Productivity Power Tools for Visual Studio have been a staple extension since at least Visual Studio 2008. Often the test bed of features that eventually appear as first class citizens in the Visual Studio suite, Productivity Power Tools enhances the overall Visual Studio experience.

The current version for Visual Studio 2013 provides support for colour printing, custom document tabs, copying as HTML, error visualization in the Solution Explorer, time stamps in the debug output margin, double-click to maximize and dock windows, and much more. This is a must-have for any Visual Studio user.

  1. yes, I went there 

  2. though it was maintained by Red Gate when I first started using it 

Caching with LINQPad.Extensions.Cache

One of the tools that I absolutely adore during my day-to-day development is LINQPad . If you are not familiar with this tool and you are a .NET developer, you should go to right now and install it. The basic version is free and feature-packed, though I recommend upgrading to the professional version. Not only is it inexpensive, but it also adds some great features like Intellisense1 and Nuget package support.

I generally use LINQPad as a simple coding environment for poking around my data sources, crafting quick coding experiments, and debugging. Because LINQPad does not have the overhead of a solution or project, like a development-oriented tool such as Visual Studio, it is easy to get stuck into a task. I no longer write throwaway console or WinForms apps; instead I just throw together a quick LinqPad query. I could continue on the virtues of this tool2, but I would like to touch on one of its utility features.

As part of LINQPad , you get some useful methods and types for extending LINQPad , dumping information to LINQPad's output window, and more. Two of these methods are LINQPad.Extensions.Cache and Utils.Cache. Using either Cache method, you can execute some code and cache the result locally, then use the cached value for all subsequent runs of that query. This is incredibly useful for caching the results of an expensive database query or computationally-intensive calculation. To cache an IEnumerable<T>  or IObservable<T>  you can do something like this:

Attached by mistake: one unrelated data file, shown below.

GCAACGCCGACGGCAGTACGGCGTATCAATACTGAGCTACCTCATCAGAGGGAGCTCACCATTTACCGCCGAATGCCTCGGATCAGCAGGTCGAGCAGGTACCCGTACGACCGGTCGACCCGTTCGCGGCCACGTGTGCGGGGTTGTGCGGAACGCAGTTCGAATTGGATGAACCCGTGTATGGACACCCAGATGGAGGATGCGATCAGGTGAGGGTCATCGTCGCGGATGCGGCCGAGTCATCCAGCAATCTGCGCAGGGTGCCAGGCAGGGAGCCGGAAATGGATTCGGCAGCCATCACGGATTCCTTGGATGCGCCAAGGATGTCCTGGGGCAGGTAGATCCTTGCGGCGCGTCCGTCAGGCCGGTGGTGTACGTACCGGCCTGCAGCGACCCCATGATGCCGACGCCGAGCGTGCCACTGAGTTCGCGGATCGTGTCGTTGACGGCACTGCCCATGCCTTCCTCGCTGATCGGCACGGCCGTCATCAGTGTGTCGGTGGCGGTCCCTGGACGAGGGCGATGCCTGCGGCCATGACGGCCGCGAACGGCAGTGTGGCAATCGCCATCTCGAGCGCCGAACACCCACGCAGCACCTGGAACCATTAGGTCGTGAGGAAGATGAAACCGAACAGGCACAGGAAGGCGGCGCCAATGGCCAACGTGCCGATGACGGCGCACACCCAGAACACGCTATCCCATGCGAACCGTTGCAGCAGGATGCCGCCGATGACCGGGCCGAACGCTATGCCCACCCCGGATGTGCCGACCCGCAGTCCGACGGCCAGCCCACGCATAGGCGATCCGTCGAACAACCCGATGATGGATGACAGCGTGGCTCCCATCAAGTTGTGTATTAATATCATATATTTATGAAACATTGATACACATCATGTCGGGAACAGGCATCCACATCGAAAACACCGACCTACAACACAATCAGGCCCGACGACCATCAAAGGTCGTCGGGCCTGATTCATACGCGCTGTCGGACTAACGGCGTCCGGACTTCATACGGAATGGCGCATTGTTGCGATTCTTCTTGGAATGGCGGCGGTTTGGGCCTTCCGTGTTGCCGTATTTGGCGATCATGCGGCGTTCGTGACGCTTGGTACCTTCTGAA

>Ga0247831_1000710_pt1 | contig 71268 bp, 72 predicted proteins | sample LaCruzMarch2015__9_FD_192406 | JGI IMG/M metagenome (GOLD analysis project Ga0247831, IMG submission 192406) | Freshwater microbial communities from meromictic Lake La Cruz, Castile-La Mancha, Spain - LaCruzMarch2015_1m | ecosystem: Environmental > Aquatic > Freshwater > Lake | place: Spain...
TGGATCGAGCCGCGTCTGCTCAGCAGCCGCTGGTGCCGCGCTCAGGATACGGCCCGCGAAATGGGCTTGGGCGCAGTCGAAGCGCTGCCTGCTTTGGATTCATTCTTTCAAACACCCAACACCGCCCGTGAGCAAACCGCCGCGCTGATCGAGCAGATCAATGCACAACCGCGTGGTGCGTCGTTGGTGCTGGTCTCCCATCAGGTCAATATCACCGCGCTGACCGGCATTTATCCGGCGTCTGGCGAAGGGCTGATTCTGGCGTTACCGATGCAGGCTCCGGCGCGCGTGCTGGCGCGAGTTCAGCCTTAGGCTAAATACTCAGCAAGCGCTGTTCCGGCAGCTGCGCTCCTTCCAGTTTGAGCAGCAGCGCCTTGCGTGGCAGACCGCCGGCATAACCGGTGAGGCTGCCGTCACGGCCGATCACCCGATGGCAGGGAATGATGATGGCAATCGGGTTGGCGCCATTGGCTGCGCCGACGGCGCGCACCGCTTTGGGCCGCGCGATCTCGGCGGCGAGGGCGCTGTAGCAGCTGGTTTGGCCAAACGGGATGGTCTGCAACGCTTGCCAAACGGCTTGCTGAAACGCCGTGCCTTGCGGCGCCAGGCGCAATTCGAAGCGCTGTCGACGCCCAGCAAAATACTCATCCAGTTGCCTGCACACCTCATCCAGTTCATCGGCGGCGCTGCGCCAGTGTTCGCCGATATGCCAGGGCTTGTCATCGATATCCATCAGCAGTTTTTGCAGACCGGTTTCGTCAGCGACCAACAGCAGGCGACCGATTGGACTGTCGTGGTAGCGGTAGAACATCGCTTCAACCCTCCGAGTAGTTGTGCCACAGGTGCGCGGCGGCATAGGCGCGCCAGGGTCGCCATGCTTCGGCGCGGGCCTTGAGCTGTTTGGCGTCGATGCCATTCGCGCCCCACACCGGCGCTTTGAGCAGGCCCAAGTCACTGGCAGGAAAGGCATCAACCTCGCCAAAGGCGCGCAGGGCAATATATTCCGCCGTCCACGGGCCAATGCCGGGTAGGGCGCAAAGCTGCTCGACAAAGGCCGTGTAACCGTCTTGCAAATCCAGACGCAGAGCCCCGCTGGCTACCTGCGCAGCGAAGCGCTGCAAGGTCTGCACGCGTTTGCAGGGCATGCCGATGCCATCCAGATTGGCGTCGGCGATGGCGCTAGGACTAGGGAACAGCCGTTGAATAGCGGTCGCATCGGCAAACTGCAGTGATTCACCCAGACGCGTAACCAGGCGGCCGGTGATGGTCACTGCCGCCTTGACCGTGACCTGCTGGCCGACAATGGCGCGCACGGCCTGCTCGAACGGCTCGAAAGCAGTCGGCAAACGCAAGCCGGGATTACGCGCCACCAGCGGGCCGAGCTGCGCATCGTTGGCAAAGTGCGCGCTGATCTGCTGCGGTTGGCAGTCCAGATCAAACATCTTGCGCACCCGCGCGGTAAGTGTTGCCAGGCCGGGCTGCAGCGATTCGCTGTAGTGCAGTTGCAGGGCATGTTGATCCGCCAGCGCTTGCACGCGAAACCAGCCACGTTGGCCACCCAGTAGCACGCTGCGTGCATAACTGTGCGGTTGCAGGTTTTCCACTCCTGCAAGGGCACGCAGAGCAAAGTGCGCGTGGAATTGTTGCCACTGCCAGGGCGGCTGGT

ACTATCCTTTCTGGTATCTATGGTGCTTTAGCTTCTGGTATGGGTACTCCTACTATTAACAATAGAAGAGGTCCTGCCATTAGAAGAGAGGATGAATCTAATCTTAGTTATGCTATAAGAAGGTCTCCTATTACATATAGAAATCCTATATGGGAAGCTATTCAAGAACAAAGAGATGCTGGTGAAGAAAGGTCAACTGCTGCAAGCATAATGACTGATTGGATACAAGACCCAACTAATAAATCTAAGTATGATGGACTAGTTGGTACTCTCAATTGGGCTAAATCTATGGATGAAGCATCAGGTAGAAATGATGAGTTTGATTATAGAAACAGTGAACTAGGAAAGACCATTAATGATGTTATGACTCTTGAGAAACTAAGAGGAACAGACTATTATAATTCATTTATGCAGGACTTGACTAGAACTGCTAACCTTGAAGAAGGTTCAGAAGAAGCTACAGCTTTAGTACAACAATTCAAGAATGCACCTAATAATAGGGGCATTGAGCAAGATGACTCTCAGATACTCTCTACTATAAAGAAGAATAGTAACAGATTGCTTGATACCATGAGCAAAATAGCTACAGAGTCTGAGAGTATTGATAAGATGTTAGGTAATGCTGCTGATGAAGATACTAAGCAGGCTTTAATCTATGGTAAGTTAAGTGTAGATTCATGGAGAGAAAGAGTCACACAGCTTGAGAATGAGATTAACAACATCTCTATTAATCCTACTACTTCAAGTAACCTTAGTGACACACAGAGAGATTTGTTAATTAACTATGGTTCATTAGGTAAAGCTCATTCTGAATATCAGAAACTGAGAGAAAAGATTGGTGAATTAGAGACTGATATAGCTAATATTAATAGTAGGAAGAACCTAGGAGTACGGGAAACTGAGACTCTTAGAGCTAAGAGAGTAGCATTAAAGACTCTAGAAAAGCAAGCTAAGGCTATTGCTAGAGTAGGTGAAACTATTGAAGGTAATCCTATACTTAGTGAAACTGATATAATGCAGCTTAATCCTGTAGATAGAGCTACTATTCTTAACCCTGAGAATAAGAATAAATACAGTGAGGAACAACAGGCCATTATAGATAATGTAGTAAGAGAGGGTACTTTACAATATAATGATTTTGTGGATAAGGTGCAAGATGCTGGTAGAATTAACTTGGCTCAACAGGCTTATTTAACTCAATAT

Or, since it's an extension method,

For other types, Util.Cache  will cache the result of an expression.

The first time I run my LINQPad code, my lazily evaluated query or the expression is executed by the Cache method and the result is cached. From then on, each subsequent run of the code uses the cached value. Both Cache methods also take an optional name for the cached item, in case you want to differentiate items that might otherwise be indistinguishable (such as caching a loop computation).

This is, as I alluded earlier, one of many utilities provided within LINQPad that make it a joy to use. What tools do you find invaluable? Do you already use LINQPad ? What makes it a must have tool for you? I would love to hear your responses in the comments.

Updated to correct casing of LINQPad, draw attention to Cache being an extension method for some uses, and adding note of Util.Cache3.

  1. including for imported data types from your data sources 

  2. such as its support for F#, C#, SQL, etc. or its built-in IL disassembly 

  3. because, apparently, I am not observant to this stuff the first time around. SMH